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Samuel Brocas (1792-1847)
Best noted for his drawings of views of Dublin, Samuel Frederick Brocas
was the son of Henry Brocas senior (1762-1837), a Dublin-based
landscape watercolourist, engraver and illustrator who became Master of
Landscape and Ornament at the Royal Dublin Society art school. Samuel's
three other brothers also became artists. James Henry Brocas (c.
1790-1846) was mainly an animal painter; William Brocas (1794-1868)
painted portraits and figure subjects and was the only Brocas to become
a Royal Hibernian Academician; while Henry Brocas jr (c. 1798-1873) was
a noted engraver.
While he almost certainly received basic tuition from his father, on
drawing and painting, Samuel obtained his main art instruction at the
Dublin Society's School, where he won a medal for flower-painting
(1801), etching (1802) and figure-drawing (1807). Thereafter, he
started practising in Dublin as a landscape artist, working in both
oils and watercolours. He showed at exhibitions in Dublin in 1804, 1809
and 1812. In addition, between the years 1828 and 1847 he contributed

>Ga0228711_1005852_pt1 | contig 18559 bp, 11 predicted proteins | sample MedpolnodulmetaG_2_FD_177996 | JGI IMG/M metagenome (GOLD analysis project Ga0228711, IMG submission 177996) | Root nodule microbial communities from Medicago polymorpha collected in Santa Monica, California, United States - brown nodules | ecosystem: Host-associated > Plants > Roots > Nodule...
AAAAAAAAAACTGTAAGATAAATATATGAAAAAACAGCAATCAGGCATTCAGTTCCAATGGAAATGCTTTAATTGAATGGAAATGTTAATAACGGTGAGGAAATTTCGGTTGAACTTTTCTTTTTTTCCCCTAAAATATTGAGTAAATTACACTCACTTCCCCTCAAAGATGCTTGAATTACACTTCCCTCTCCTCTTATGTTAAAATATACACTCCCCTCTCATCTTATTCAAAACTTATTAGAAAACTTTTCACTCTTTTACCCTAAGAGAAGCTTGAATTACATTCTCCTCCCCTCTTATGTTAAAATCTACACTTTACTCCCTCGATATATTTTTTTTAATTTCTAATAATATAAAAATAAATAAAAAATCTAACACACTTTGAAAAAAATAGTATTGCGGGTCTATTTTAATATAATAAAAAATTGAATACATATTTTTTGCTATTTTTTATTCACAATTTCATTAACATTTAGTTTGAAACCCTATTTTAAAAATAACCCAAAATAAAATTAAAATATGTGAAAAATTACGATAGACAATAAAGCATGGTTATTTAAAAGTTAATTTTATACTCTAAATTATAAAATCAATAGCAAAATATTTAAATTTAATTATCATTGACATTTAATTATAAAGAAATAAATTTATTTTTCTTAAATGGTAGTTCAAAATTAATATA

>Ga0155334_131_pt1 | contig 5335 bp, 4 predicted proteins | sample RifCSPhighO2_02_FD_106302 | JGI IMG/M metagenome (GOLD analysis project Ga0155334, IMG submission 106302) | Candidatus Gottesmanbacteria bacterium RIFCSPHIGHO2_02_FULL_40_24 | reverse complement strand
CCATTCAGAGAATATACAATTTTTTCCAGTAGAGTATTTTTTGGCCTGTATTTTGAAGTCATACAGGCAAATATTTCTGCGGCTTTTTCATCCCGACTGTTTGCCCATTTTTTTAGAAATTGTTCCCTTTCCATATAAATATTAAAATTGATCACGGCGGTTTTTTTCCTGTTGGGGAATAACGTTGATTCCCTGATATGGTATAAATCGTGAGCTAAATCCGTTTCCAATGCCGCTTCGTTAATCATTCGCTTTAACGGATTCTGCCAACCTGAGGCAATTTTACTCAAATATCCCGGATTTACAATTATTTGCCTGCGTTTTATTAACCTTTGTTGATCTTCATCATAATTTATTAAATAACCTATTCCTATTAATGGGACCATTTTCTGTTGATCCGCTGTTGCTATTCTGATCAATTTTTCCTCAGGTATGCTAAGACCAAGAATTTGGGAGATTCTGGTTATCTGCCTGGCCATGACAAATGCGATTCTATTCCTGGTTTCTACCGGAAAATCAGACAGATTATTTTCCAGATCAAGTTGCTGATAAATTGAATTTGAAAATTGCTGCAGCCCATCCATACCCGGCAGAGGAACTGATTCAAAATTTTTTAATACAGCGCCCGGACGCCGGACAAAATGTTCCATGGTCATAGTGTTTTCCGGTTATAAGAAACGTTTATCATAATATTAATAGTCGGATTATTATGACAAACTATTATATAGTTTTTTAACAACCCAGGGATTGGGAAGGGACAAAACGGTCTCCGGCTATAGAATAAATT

numerous outdoor views to the Royal Hibernian Academy shows. In his
final years, he became a member of the Society of Irish Artists and
showed at their first exhibition in 1845. His main work - a set of 12
views of Dublin - involved close collaboration with his youngest
brother Henry. Samuel did the drawing, Henry the engraving.
In addition to his Dublin pictures, Samuel Brocas also excelled at
animal art, rural scenes and commercial illustrations for magazines,
periodicals and publishers of the time. The National Gallery of Ireland
has two of his paintings, both watercolours: "View of Dublin from near
the Four Courts" and a "View of College Green and Trinity College."
Other art museums that hold works by Samuel Brocas include the Victoria
and Albert, and the British Museum.
Online Encyclopedia of Irish and World Art
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